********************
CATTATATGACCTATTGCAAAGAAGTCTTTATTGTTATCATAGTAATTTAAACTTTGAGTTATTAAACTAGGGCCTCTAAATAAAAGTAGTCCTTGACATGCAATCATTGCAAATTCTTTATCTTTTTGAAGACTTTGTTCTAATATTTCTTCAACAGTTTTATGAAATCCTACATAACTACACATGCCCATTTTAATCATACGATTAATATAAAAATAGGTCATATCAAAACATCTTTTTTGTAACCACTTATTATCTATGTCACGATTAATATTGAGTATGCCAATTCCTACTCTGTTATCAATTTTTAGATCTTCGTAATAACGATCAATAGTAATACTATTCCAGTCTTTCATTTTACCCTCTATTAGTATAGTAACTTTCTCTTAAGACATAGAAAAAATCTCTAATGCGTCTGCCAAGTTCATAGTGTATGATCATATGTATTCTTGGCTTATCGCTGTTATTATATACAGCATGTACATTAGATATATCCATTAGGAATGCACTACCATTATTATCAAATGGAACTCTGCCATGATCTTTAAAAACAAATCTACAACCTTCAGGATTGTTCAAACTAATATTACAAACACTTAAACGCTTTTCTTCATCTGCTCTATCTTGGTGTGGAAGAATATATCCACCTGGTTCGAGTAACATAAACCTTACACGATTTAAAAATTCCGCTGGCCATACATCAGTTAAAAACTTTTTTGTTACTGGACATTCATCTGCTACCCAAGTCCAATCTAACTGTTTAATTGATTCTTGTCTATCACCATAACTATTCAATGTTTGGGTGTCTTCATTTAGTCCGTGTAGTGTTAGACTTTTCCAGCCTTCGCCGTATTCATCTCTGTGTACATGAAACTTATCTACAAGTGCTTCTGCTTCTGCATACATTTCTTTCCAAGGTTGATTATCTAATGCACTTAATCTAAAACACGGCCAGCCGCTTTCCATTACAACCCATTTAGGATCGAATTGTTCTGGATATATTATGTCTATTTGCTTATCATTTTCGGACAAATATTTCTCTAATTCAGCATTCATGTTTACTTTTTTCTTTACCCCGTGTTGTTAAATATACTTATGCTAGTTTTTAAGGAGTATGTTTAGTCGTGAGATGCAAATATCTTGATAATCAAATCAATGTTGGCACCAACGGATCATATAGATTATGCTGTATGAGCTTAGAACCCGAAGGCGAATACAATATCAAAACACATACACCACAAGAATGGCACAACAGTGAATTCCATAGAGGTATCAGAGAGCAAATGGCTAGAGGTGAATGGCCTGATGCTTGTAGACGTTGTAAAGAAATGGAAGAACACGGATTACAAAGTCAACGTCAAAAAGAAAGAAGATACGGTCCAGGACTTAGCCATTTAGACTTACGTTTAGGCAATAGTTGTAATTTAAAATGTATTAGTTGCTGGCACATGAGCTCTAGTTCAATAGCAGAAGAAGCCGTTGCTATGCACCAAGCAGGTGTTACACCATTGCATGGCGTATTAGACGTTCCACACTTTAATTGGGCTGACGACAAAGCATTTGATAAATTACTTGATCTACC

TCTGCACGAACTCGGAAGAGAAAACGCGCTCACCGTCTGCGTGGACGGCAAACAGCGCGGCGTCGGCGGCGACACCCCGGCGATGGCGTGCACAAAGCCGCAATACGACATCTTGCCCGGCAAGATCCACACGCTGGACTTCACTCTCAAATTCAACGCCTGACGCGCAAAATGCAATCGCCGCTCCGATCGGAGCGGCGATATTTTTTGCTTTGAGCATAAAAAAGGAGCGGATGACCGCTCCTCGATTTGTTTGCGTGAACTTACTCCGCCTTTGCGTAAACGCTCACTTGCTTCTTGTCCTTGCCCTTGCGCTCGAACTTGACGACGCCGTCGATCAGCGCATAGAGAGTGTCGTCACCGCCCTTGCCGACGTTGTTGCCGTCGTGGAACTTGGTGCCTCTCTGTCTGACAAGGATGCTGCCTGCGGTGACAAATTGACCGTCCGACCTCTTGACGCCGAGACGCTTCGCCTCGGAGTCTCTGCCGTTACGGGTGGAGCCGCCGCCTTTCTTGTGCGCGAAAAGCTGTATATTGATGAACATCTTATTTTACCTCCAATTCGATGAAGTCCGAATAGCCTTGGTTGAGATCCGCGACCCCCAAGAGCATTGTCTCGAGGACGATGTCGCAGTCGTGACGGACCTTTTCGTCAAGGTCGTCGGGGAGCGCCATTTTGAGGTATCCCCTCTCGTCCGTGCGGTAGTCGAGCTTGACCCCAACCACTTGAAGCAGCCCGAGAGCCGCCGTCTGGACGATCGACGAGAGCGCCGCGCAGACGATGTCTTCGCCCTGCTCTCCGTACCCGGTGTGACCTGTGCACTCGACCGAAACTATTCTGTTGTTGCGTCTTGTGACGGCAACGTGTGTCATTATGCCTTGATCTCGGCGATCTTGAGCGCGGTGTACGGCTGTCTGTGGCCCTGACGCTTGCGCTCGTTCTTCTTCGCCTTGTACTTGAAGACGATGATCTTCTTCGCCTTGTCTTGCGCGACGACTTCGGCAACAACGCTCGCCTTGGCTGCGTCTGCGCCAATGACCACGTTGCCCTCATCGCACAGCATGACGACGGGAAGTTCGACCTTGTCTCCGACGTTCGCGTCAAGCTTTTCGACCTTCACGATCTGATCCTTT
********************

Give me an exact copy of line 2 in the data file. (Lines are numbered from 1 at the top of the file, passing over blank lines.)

TCTGCACGAACTCGGAAGAGAAAACGCGCTCACCGTCTGCGTGGACGGCAAACAGCGCGGCGTCGGCGGCGACACCCCGGCGATGGCGTGCACAAAGCCGCAATACGACATCTTGCCCGGCAAGATCCACACGCTGGACTTCACTCTCAAATTCAACGCCTGACGCGCAAAATGCAATCGCCGCTCCGATCGGAGCGGCGATATTTTTTGCTTTGAGCATAAAAAAGGAGCGGATGACCGCTCCTCGATTTGTTTGCGTGAACTTACTCCGCCTTTGCGTAAACGCTCACTTGCTTCTTGTCCTTGCCCTTGCGCTCGAACTTGACGACGCCGTCGATCAGCGCATAGAGAGTGTCGTCACCGCCCTTGCCGACGTTGTTGCCGTCGTGGAACTTGGTGCCTCTCTGTCTGACAAGGATGCTGCCTGCGGTGACAAATTGACCGTCCGACCTCTTGACGCCGAGACGCTTCGCCTCGGAGTCTCTGCCGTTACGGGTGGAGCCGCCGCCTTTCTTGTGCGCGAAAAGCTGTATATTGATGAACATCTTATTTTACCTCCAATTCGATGAAGTCCGAATAGCCTTGGTTGAGATCCGCGACCCCCAAGAGCATTGTCTCGAGGACGATGTCGCAGTCGTGACGGACCTTTTCGTCAAGGTCGTCGGGGAGCGCCATTTTGAGGTATCCCCTCTCGTCCGTGCGGTAGTCGAGCTTGACCCCAACCACTTGAAGCAGCCCGAGAGCCGCCGTCTGGACGATCGACGAGAGCGCCGCGCAGACGATGTCTTCGCCCTGCTCTCCGTACCCGGTGTGACCTGTGCACTCGACCGAAACTATTCTGTTGTTGCGTCTTGTGACGGCAACGTGTGTCATTATGCCTTGATCTCGGCGATCTTGAGCGCGGTGTACGGCTGTCTGTGGCCCTGACGCTTGCGCTCGTTCTTCTTCGCCTTGTACTTGAAGACGATGATCTTCTTCGCCTTGTCTTGCGCGACGACTTCGGCAACAACGCTCGCCTTGGCTGCGTCTGCGCCAATGACCACGTTGCCCTCATCGCACAGCATGACGACGGGAAGTTCGACCTTGTCTCCGACGTTCGCGTCAAGCTTTTCGACCTTCACGATCTGATCCTTT